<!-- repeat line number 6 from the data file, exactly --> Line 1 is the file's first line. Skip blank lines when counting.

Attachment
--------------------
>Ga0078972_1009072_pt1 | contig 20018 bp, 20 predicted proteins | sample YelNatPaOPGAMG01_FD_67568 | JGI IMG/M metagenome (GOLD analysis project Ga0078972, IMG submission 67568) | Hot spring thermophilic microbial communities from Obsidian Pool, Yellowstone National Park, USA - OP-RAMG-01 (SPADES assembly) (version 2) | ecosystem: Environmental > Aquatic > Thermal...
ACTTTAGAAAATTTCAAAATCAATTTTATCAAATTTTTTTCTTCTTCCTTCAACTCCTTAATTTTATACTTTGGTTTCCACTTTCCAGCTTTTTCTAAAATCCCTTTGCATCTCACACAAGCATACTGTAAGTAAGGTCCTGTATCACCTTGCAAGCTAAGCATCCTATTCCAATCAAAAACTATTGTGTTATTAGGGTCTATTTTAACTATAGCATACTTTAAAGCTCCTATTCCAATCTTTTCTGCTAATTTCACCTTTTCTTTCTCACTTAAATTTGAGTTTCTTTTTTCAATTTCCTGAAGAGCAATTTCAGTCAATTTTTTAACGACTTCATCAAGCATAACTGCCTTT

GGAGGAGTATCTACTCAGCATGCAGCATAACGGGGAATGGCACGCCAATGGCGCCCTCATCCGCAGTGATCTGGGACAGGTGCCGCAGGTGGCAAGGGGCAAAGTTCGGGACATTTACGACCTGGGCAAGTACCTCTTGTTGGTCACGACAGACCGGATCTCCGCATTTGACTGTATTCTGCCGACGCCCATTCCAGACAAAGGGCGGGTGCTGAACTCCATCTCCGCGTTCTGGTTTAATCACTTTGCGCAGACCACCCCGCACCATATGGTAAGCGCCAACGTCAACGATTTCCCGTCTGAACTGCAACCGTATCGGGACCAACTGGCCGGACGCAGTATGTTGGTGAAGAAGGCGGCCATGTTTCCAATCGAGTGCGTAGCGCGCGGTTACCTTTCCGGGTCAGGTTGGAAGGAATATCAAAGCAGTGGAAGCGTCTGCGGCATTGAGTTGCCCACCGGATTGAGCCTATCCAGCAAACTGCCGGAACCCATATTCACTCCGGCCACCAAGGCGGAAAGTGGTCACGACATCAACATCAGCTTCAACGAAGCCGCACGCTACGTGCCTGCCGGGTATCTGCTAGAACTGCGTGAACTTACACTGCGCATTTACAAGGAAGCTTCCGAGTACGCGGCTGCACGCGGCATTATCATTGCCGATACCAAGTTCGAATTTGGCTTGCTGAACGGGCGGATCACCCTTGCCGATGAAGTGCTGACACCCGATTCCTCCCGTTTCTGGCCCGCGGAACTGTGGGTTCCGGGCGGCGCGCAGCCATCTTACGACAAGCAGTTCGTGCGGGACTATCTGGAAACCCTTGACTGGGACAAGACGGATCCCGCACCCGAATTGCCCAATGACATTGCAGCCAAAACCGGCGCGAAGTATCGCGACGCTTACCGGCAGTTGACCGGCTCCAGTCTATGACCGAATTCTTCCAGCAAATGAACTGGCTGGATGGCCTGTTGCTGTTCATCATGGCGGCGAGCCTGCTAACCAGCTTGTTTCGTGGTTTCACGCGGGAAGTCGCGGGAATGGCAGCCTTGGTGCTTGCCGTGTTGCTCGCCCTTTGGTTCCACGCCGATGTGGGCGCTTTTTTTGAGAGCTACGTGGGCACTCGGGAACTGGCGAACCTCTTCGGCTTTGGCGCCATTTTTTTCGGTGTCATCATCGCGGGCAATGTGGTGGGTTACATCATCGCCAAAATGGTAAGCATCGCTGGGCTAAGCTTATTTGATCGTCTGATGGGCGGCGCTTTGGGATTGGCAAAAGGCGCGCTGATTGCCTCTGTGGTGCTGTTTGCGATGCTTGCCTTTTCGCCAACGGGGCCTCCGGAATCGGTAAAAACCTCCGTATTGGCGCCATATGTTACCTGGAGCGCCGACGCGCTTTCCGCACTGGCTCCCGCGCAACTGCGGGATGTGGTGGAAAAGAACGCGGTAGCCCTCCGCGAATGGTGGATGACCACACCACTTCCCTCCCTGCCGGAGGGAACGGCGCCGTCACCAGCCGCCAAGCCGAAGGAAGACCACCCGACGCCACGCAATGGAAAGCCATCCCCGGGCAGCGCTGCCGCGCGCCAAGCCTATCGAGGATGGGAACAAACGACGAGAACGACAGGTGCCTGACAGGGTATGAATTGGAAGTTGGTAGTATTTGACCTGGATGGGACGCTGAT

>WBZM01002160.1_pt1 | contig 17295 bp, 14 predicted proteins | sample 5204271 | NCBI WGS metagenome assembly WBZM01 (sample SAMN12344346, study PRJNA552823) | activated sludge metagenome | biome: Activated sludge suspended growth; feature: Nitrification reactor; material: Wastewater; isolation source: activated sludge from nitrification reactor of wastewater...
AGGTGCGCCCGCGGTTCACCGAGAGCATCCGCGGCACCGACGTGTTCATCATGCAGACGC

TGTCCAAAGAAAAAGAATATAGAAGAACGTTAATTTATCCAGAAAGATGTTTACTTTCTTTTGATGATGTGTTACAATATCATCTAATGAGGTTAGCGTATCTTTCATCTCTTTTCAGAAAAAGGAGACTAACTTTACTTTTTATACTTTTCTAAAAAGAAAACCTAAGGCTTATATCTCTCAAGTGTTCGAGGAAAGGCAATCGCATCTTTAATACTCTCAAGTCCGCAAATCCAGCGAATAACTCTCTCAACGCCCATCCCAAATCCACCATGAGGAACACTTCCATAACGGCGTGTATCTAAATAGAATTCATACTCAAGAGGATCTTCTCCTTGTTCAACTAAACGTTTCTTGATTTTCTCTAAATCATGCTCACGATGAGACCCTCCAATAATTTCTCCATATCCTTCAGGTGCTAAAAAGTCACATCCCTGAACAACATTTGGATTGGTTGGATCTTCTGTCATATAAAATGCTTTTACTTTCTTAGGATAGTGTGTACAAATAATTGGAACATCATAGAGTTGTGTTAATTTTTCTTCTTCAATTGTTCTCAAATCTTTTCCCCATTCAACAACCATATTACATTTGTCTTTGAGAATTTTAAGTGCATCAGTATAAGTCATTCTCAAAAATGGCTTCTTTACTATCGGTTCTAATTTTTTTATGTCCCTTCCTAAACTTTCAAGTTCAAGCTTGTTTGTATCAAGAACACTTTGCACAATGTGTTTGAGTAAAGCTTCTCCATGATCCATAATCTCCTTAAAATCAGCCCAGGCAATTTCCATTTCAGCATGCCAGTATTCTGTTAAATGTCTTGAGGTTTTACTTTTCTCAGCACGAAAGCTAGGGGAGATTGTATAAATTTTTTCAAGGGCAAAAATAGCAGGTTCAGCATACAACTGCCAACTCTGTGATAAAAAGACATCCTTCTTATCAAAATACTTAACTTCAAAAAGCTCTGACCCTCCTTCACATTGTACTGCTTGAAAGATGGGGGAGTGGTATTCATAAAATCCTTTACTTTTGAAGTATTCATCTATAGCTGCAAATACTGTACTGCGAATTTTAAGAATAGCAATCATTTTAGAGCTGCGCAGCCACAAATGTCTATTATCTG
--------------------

TGTCCAAAGAAAAAGAATATAGAAGAACGTTAATTTATCCAGAAAGATGTTTACTTTCTTTTGATGATGTGTTACAATATCATCTAATGAGGTTAGCGTATCTTTCATCTCTTTTCAGAAAAAGGAGACTAACTTTACTTTTTATACTTTTCTAAAAAGAAAACCTAAGGCTTATATCTCTCAAGTGTTCGAGGAAAGGCAATCGCATCTTTAATACTCTCAAGTCCGCAAATCCAGCGAATAACTCTCTCAACGCCCATCCCAAATCCACCATGAGGAACACTTCCATAACGGCGTGTATCTAAATAGAATTCATACTCAAGAGGATCTTCTCCTTGTTCAACTAAACGTTTCTTGATTTTCTCTAAATCATGCTCACGATGAGACCCTCCAATAATTTCTCCATATCCTTCAGGTGCTAAAAAGTCACATCCCTGAACAACATTTGGATTGGTTGGATCTTCTGTCATATAAAATGCTTTTACTTTCTTAGGATAGTGTGTACAAATAATTGGAACATCATAGAGTTGTGTTAATTTTTCTTCTTCAATTGTTCTCAAATCTTTTCCCCATTCAACAACCATATTACATTTGTCTTTGAGAATTTTAAGTGCATCAGTATAAGTCATTCTCAAAAATGGCTTCTTTACTATCGGTTCTAATTTTTTTATGTCCCTTCCTAAACTTTCAAGTTCAAGCTTGTTTGTATCAAGAACACTTTGCACAATGTGTTTGAGTAAAGCTTCTCCATGATCCATAATCTCCTTAAAATCAGCCCAGGCAATTTCCATTTCAGCATGCCAGTATTCTGTTAAATGTCTTGAGGTTTTACTTTTCTCAGCACGAAAGCTAGGGGAGATTGTATAAATTTTTTCAAGGGCAAAAATAGCAGGTTCAGCATACAACTGCCAACTCTGTGATAAAAAGACATCCTTCTTATCAAAATACTTAACTTCAAAAAGCTCTGACCCTCCTTCACATTGTACTGCTTGAAAGATGGGGGAGTGGTATTCATAAAATCCTTTACTTTTGAAGTATTCATCTATAGCTGCAAATACTGTACTGCGAATTTTAAGAATAGCAATCATTTTAGAGCTGCGCAGCCACAAATGTCTATTATCTG